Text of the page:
Spring Skiing: Shred the Last of the Northeast Powder

Ah, early spring, with a hint of a summer breeze in the air, promising the eventual return of warmth and heat. It is time to enjoy that beautiful short lived season of Spring Skiing—a precious time where sunshine reigns, the snow has yet to turn to mashed potatoes, and bombing the slopes in your t-shirt is not only allowed, it’s encouraged.

The Northwoods Gondola at Gore has stellar views

Until the showers of April, and the warmth of May, now is the sweet spot for late season skiing—the polar vortex has ended, but we’ve had such beautiful precipitation that there is still an abundance of snow (even on the East Coast!) and the resorts are staying open even longer than usual.

Instead of heading to the crowded honey traps of Vermont this weekend, head to Gore Mountain—-a gem of a mountain tucked away in the Adirondacks of New York that has everything you need for the ultimate family skication.

Gore is the kind of place that evokes fond memories of skiing as a child—big roaring fires, a little bit of chaos as Mom and Dad make their way to the lodge with armfuls of skis and boots, and an entire slope side of fun.

It’s a mountain where generation after generation of skiers come back, in bigger groups each year, as the families grow and grow and share this sacred sport with their loved ones.


One of the biggest gifts you can give your kids is early ski lessons—every great skier I’ve ever had the pleasure of sharing a chairlift with has emphasized that within their own family. The great John Egan tipped me off to a little secret—duct taping your little ones ski shoes to play skis as soon as they can walk, so they learn to love the sensation of a ski beneath their toes.

Teaching your children to ski at an early age encourages independence, nutures their adventurous ambitious, and gives them a way to experience a really fun sport as early as three years old. We took on the gargantuan task of heading to the slopes to refresh, renew, and teach the next generation of Alister & Paine journalists how to shred.

Our youngest journalists, Hazel and Garrett, loving the ski life!


One of the things we love most about Gore is the accessibility—pretty much a straight shot from the Lincoln Tunnel and in just a few hours later we arrived at Ski Bowl Village, a new housing development solution that is taking the mountain from being a typical NY resort (i.e. no lodging on-site) to one of the first and only luxury ski-in and ski-out villages that doesn’t require an eight hour drive to Vermont. Right now they’ve built a few beautiful Adirondack style homes that are rentable and also for sale, but there’s also a gorgeous boutique hotel in the works—all with access to the new lift line that was added this year, eliminating the need for the parking lot shuttle; drop-the-gear-at-the-lodge-first-shuffle-around-in-ski-boots-on-ice fiasco that gets real old real quick.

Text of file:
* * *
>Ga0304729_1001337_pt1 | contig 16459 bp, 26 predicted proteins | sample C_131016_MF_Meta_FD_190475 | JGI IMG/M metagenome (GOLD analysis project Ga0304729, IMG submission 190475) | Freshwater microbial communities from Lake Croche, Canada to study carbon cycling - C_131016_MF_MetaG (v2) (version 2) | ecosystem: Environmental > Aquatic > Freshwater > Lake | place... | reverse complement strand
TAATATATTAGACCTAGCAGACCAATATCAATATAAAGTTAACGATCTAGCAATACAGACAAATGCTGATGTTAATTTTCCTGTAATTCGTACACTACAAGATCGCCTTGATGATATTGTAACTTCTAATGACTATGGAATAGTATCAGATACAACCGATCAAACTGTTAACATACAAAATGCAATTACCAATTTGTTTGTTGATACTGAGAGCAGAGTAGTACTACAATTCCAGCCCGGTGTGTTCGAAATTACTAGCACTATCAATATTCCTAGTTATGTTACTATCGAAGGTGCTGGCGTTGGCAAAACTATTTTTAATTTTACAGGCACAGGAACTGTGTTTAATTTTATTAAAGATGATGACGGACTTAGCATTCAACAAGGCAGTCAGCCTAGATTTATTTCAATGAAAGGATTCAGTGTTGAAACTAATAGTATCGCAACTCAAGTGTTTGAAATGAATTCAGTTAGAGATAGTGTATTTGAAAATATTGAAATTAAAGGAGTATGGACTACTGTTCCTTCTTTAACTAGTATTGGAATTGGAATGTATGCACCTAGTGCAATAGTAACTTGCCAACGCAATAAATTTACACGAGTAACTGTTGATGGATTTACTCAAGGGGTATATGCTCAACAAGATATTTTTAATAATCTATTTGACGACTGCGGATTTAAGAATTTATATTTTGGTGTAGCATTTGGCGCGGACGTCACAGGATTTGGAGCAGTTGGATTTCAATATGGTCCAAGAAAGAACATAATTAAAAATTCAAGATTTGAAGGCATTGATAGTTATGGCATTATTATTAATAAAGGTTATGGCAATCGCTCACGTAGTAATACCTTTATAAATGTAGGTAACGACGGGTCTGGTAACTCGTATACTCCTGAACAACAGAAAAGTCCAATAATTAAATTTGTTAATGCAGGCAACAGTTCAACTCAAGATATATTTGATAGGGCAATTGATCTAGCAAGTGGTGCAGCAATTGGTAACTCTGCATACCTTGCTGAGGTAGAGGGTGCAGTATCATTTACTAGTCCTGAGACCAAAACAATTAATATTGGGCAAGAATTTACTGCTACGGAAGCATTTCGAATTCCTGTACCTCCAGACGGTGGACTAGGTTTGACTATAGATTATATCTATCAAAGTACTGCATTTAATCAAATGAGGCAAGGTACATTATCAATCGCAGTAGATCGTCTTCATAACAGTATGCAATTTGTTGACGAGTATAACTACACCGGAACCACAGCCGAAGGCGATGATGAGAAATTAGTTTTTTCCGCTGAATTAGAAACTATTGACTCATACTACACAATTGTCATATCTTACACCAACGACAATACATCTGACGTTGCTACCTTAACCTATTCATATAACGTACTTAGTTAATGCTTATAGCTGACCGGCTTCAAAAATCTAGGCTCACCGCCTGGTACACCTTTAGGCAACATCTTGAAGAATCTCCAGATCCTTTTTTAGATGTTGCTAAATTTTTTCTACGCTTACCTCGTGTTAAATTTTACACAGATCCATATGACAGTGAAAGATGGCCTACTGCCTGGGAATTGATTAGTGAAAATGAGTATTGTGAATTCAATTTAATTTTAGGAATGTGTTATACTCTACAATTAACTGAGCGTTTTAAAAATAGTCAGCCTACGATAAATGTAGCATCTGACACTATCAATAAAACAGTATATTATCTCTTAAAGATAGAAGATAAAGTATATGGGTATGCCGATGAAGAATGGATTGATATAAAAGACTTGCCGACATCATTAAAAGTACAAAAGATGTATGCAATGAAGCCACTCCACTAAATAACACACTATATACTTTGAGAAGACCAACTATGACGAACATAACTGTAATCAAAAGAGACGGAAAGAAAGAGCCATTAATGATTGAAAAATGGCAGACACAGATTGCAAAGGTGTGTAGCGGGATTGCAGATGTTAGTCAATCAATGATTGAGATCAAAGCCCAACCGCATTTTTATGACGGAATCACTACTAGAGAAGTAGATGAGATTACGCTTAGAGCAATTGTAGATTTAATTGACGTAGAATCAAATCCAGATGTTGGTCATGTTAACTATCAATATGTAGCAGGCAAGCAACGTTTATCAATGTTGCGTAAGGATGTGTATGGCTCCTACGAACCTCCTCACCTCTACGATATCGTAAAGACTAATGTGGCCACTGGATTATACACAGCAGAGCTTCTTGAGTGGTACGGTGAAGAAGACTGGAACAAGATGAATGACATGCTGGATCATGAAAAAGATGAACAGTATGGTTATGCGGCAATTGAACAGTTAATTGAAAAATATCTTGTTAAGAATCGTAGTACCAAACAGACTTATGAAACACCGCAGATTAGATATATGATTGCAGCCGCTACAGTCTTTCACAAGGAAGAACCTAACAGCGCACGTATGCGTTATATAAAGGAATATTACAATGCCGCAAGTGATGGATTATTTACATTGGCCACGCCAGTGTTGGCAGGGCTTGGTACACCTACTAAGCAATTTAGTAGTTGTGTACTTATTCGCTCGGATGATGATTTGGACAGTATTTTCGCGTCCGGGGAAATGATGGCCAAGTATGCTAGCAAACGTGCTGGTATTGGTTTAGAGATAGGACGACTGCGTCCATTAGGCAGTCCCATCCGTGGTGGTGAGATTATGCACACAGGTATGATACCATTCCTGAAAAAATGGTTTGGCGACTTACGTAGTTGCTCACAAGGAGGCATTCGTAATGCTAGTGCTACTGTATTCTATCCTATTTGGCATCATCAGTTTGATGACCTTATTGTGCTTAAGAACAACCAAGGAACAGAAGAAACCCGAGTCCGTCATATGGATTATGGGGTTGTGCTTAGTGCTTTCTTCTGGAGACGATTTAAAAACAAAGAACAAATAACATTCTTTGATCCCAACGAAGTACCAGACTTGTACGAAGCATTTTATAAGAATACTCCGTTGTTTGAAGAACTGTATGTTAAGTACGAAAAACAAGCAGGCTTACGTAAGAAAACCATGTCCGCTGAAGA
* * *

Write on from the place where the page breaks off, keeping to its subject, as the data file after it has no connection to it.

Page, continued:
We sped up to Ski Bowl Village, and were soon relaxing in front of the fire, surrounded by the warmth of the home and taking in all its of rustic aspects, like the local wood built into the ceiling and the stone from the local mine sanded into the countertops. The next morning we all arrived at ski school a little sleepy, full of high hopes and only a tiny bit of fear (mostly from the Moms; the kids were ready to be released into the wild). The staff there was super attentive and took over from the first moment, letting the kids get comfortable in their zone and getting them outfitted to head out. They whisked them away as soon as they were ready, and when we snuck around the corner to watch their progress we could tell they were having a blast.

One of the luxurious homes at the newly built Ski Bowl Village


With the kids all sorted, the adults headed to the slopes to explore a mountain that has the most skiable glades in the Northeast. It’s a surprisingly big mountain, with lots of connecting slopes and different levels for the scared newbie, chill cruiser or adventure seeker black diamond-er. Booking a private lesson is the best way to get to know the mountain quickly, so you can navigate to the sections that correlate with your ability best. After a few days on mountain we were officially skied out, but the kids weren’t—the teachers are so in sync with how to teach them that they were making proper turns and getting down the bunny hill pretty successfully after just one weekend. The investment was made, but we’ll be back—it takes a few seasons for a lifetime of knowledge and fun.

The sun is shining, the skies are blue and the snow is still falling. Book a home at Ski Bowl Village, buy some lift tickets, book a weekend of ski school and head North to Gore Mountain for a last ski hurrah of the season.

Skiing down a powdery slope at Gore Mountain on a beautiful, albeit, windy day.